tannaz motevalli

Chew (April 2016)

It is like endless chewing on cotton balls / Mouth stuffed to the brim, full and empty at once / Protected and harmed at once
I am a self-sufficient organism / Like those at the bottom of the sea / I live simply to be, I stay alive for good measure
I am on the brink of being machine, automaton, or toy / But I keep on keeping on
These days I stay in bed for hours awake and not / I walk along the edge of my dreams and my waking state / Like walking the shore of the ocean and following the waves / In and out, on and off, far and near,  / Nothing disturbs my deep mindless slumber
The click of my jaw as I chew on my cotton balls, / Like the ticking of a clock / Still stuffed, still continuing / Blindly continuing / A product of time, no end and no beginning


materials: mouth-made felt, buckram, and millinery wire

Fractures and Dislocations (May 2014)

Fractures and Dislocations: The Excavating History Collective in Residence is a group exhibition of historically inspired site-specific artistic interventions including sculpture, painting, installation, prints, and performance, as well as a series of public programs, from May 2nd through May 30th, 2014 at the International Museum of Surgical Science (IMSS). The show was curated to create new pieces inspired by the past, present, and future of medicine; the Museum's development, collections, and exhibits; and the design, original residents, and physical structure of its historic landmark mansion. The works shown below are my contribution to the group show along with a collaboration with Jenny Urbanek in a performance called Telomeres Unraveled.

Photography: Naama Hadany and Jenny Urbanek

Telomeres Unraveled

This 2 hour performance collaboration with Jenny Urbanek attempts to simulate the shortening of telomeres- the caps at the ends of DNA - believed to be connected to the process of aging. The act of unraveling gloves symbolizes genetic deterioration over time. The installation of gloves illustrates the remnants of the aging process.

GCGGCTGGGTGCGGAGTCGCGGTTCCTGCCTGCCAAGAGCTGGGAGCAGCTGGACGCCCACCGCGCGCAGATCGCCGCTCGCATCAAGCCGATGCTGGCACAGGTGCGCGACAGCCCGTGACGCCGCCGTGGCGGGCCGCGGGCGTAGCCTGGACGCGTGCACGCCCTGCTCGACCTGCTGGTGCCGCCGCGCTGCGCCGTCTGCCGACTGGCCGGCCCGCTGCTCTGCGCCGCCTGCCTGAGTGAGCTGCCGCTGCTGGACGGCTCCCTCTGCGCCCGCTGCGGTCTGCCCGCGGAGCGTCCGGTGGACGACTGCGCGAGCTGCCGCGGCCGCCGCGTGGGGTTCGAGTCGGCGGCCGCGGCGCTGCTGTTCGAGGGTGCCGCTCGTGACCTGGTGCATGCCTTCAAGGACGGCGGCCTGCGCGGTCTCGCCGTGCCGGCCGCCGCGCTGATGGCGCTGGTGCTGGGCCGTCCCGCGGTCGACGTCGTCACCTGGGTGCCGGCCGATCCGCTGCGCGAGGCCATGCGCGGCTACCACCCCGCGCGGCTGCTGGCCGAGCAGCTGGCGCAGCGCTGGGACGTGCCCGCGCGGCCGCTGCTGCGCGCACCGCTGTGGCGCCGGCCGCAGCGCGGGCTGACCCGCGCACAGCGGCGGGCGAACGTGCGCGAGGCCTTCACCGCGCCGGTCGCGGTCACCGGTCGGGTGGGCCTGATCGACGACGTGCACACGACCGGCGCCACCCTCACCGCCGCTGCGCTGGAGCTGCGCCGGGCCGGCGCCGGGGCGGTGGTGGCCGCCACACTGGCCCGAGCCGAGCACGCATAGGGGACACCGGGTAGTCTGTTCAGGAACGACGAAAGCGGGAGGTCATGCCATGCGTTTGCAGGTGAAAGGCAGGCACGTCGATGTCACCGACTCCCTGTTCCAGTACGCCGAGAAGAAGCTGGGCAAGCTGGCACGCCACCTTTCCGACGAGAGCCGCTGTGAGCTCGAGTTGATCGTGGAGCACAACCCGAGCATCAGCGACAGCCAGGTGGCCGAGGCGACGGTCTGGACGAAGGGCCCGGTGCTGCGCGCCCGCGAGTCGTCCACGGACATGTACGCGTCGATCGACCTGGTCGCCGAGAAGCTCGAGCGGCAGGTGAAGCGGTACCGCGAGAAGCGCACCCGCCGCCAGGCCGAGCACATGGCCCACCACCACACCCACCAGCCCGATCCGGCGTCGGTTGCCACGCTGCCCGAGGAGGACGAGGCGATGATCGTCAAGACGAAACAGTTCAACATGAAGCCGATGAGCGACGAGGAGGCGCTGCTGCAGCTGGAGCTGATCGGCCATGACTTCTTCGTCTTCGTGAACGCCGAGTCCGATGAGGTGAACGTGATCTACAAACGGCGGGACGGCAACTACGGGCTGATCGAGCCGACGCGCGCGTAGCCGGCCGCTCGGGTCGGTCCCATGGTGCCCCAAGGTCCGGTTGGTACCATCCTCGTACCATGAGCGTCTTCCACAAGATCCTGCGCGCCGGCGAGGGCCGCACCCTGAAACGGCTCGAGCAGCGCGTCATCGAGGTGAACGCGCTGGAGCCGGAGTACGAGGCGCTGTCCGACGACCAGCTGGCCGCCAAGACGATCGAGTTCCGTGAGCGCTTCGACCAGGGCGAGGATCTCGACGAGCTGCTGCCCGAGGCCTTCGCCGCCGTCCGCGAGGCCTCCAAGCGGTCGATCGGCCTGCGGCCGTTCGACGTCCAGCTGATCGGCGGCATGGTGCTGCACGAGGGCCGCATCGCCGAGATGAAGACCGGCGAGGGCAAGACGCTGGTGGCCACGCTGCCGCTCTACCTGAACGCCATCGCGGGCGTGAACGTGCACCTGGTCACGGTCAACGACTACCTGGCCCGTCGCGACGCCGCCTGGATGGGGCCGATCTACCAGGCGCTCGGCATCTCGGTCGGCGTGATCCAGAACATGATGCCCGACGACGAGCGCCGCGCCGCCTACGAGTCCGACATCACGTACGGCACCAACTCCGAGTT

materials: 240 gloves, pins, hazmat suits

Soft Chicken Flesh

Alexis Carrel worked with Charles Lindbergh to create the first artificial heart, known as the Lindbergh-Carrel perfusion pump. Both scientists were persistent in their desire to find immortality for humans. One of Carrel’s most famous experiments used the cells of chicken hearts that he kept regenerating in vitro for over 20 years. Surrounding the pump are hand-dyed pieces of silk covered in beeswax as representations of the tissue cultures. Despite its strange and almost mad beginnings, experiments such as these are remembered as major stepping stones in our attempts to improve human health. This piece stretches between two floors, connecting it to the piece below in the Hall of Murals, Of Human Evolution

materials: hand-dyed silk and beeswax

Of Human Revolution

This work references the logo for the Second International Eugenics Congress in 1921, found during Tannaz's research on the Lindbergh-Carrel perfusion pump located on the third floor of the IMSS. 

The symbol of the tree combined with the symbol of the hearth are combined in this piece to express the hidden mysteries found in this museum. This piece serves as a reminder that even the most heroic and impressive advances in the medical field may have roots in darker sources and political agendas. 

materials: branches, plaster, acetate, white acrylic